Edgerton Township ordered to pay landowner over assessment disputeALEXANDRIA — Edgerton Township has been ordered to pay $3,100 in damages to an absentee landowner.
By: Chris Mueller, The Daily Republic
ALEXANDRIA — Edgerton Township has been ordered to pay $3,100 in damages to an absentee landowner.
A judge ruled Donald Nebelsick was denied due process when he wasn’t provided timely notice of an assessment made against his property.
Nebelsick, of Abilene, Kan., appealed the township board’s assessment in late January after learning of a $3,100 assessment for the removal of grass, brush and trees from the right-of-way near his property. Edgerton Township is located in a mostly rural area of Hanson County.
Nebelsick was assessed the $3,100 after trees were removed at the township’s expense from the right-of-way on his property. The township had already resolved to charge landowners who fail to clear the right-of-way on their property with the cost of maintenance
Nebelsick, who was represented by Mitchell attorney Doug Papendick, claimed in his appeal he was not given proper notice, as he was unaware of the $3,100 assessment on his property until he received a letter from the Hanson County auditor Jan. 11
Information in the judgment verified Nebelsick’s claim.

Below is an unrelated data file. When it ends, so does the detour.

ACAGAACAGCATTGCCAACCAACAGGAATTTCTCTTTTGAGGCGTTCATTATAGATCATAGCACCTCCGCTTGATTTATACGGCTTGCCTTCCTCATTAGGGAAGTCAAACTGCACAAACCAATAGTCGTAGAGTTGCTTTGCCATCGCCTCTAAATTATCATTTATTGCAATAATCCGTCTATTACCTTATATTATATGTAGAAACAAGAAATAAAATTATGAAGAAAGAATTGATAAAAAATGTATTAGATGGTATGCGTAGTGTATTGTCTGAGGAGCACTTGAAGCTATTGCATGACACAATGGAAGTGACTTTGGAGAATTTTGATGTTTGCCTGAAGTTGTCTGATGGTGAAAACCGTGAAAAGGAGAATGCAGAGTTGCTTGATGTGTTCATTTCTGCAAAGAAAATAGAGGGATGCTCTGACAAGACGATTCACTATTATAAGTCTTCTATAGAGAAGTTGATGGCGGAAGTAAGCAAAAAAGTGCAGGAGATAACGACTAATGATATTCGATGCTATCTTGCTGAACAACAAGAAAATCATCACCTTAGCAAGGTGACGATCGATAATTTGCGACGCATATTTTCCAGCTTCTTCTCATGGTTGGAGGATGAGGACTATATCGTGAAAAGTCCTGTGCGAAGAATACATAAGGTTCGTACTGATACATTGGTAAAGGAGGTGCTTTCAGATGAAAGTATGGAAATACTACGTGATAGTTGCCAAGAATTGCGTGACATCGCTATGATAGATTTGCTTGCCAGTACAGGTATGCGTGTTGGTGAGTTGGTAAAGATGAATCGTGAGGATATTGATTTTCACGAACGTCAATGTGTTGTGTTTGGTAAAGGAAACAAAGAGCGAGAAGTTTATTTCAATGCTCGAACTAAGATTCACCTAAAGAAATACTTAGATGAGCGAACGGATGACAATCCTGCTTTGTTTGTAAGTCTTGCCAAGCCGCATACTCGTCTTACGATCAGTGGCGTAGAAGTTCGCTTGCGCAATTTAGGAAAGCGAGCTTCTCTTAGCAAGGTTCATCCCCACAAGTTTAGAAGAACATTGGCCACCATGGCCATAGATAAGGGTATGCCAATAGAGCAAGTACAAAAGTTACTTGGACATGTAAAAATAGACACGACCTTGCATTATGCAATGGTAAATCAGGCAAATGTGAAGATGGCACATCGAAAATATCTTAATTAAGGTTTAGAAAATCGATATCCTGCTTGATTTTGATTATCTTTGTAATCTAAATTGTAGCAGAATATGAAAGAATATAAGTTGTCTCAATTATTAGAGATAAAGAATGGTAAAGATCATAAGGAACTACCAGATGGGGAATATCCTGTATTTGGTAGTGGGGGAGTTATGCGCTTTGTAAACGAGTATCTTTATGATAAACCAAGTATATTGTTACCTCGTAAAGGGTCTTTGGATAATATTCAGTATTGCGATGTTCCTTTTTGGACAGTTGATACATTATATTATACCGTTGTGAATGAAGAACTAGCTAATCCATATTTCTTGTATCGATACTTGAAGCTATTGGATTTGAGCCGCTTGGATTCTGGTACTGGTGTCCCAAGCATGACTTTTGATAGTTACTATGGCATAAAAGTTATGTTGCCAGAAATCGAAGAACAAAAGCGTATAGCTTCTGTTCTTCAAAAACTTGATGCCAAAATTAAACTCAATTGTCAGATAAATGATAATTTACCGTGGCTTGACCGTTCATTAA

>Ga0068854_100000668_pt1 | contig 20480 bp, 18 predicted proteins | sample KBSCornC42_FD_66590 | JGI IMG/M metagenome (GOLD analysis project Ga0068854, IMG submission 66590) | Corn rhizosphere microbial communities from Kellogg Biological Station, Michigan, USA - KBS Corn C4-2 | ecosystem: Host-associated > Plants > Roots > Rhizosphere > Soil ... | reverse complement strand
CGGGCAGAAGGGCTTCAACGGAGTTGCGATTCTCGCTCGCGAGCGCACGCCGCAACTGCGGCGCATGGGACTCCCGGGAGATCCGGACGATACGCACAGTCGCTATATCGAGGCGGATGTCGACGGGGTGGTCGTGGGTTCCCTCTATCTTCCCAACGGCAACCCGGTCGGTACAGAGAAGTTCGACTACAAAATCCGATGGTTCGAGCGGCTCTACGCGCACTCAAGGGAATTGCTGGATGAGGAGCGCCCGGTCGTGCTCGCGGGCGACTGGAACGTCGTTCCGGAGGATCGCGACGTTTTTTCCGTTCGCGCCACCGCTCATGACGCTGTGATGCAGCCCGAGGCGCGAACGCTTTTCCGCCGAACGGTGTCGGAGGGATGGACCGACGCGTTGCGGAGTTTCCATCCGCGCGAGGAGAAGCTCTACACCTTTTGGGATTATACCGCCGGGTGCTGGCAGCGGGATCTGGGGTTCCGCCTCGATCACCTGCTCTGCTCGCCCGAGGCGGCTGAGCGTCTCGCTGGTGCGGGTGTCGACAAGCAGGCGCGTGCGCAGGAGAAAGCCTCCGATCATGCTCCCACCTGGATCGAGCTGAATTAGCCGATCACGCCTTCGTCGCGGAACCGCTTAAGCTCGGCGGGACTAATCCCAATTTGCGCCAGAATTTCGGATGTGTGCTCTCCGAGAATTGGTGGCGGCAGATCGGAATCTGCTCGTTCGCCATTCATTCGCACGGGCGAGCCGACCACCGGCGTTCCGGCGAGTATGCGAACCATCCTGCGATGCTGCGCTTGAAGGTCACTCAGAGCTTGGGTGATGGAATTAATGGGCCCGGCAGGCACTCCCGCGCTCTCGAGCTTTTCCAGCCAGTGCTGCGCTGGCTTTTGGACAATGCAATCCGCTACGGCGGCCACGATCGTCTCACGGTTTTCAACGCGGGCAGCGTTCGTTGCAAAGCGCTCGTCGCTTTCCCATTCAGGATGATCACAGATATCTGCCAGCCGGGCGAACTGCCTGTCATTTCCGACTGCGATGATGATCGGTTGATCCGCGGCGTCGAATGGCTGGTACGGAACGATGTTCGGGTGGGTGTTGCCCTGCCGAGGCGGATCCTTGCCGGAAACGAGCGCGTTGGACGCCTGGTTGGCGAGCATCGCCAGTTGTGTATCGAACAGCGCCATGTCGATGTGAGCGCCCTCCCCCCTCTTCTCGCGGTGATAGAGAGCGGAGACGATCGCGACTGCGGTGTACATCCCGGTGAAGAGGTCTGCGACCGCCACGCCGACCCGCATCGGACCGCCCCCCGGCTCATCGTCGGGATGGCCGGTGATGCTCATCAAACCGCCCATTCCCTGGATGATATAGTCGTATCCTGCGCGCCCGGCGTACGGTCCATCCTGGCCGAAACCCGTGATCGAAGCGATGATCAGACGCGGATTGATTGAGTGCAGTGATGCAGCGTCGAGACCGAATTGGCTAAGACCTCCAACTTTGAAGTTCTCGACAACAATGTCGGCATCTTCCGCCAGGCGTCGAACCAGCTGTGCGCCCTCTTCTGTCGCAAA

A hearing was held in March in Alexandria to allow both parties to argue their case.
Because the township board failed to notify Nebelsick when it determined he was in violation of the resolution, did not warn him the trees were going to be cut down, never notified him when the trees were cut down and failed to tell him he was going to be assessed for the removal of the trees, the court ruled Nebelsick was denied his due process.
After the judgment ruling in Nebelsick’s favor was issued in late June, the township initially pursued an appeal to the state Supreme Court. The township has since decided not to appeal.
“All they would have had to do was send me a letter or make a phone call,” Nebelsick said in an interview with The Daily Republic. “I just hope that they use the outcome to become a better governing body.”